You learned the rule when you were growing up. You turned in a theme or two in English class, and your paper came back swimming in a sea of red ink. Almost inevitably, one of the comments from your teacher — maybe even with an exclamation point or two — was that you were not supposed to end a sentence with a preposition.
If you did, you had crossed the dreaded “dangling preposition” line. It was a rule right up there with the “dangling participle” and the “dangling modifier” in the anti-dangling English grammar book. So instead of writing “What do you want to talk about?,” you were supposed to write something forced and weirdly contrived, namely: “About what do you want to talk?” It’s one key way in which what we were taught about the written word varies distinctly from actual spoken language. If your wife told you that she wanted to talk about something and you responded “About what do you want to talk?,” she’d think you’ve gone off your rocker.
Why were we ever taught about dangling prepositions? I ran across an article yesterday that attributed the rule to John Dryden, a well-known English writer of the late 1600s, who supposedly made two offhand comments about how ending a sentence with a preposition did not seem “elegant.” It doesn’t appear that Dryden was a crusader about the issue, but according to the article, Dryden’s stature was such that his comments became embedded in the strict grammarian mind at a time when the English language was evolving and becoming more standardized, and ultimately gave rise to the hard and fast red-ink rule that was taught when we were going to school. Others argue, however, that the anti-dangling preposition view arose because English grammarians borrowed the rule from Latin — which was the language of the learned for centuries — and in Latin prepositions can’t be separated from their objects.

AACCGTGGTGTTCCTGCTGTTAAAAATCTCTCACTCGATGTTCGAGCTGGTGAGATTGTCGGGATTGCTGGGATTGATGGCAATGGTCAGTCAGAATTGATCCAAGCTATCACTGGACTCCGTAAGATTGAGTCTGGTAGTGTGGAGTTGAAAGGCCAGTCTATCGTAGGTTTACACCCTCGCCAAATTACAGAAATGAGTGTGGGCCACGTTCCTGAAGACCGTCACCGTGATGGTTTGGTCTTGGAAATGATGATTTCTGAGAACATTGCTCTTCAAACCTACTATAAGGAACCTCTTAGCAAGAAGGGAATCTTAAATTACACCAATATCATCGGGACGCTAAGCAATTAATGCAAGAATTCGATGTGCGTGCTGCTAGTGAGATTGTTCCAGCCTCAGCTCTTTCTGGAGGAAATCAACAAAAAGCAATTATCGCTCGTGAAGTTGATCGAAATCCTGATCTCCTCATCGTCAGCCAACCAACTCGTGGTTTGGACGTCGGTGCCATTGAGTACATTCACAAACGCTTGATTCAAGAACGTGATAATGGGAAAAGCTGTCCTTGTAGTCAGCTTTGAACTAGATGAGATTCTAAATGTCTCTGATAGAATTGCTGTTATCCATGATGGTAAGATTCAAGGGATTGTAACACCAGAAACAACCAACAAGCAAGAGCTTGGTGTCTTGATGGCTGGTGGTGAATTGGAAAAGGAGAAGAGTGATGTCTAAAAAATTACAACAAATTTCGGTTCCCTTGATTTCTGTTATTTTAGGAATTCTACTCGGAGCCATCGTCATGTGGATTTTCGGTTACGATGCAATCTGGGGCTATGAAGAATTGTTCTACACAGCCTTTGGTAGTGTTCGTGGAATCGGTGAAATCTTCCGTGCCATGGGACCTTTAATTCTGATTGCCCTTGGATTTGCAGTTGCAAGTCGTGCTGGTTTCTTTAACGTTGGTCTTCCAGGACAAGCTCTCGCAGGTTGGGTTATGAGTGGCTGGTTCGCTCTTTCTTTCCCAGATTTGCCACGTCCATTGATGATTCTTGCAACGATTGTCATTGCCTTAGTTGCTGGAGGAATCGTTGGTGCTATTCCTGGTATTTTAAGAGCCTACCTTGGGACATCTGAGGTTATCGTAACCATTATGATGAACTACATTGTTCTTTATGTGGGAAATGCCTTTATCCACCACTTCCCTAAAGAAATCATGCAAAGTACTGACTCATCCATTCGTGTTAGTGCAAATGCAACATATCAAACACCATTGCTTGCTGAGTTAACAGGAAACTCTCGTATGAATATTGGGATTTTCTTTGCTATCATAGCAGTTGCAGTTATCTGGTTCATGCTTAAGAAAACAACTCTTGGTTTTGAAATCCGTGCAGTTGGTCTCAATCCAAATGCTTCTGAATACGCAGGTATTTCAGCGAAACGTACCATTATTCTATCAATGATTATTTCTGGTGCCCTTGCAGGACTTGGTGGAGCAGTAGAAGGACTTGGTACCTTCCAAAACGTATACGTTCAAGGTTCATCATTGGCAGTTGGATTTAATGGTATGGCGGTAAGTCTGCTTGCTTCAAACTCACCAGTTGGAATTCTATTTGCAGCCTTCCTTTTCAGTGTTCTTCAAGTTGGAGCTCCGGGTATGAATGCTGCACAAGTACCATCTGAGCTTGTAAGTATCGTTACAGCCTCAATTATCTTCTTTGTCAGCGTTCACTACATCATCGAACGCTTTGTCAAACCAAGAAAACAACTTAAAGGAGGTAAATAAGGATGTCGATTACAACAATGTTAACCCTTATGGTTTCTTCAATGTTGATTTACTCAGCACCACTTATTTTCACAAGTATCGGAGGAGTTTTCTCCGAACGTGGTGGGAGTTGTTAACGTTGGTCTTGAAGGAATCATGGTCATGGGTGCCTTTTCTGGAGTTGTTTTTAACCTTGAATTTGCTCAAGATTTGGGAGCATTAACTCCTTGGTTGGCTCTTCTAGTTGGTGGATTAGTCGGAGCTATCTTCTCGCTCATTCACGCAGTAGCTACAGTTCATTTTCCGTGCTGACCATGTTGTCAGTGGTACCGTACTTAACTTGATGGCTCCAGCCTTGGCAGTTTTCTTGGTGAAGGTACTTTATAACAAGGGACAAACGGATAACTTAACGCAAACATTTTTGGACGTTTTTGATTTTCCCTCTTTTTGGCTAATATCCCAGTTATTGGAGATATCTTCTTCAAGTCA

So who really was responsible for that red ink on your high school theme? Was it one now-obscure British writer who was obsessed with elegance, or was it the dangling Romans? We’ll probably never know for sure. The important thing is that the anti-dangling bias has ended, and grammarians now embrace sentences like “Who did you go with?” as perfectly correct — and certainly more natural sounding than the artificial constructions used to avoid some of that dreaded dangling.
Your high school English teacher, and perhaps John Dryden, too, must be wondering where this unseemly and inelegant development came from.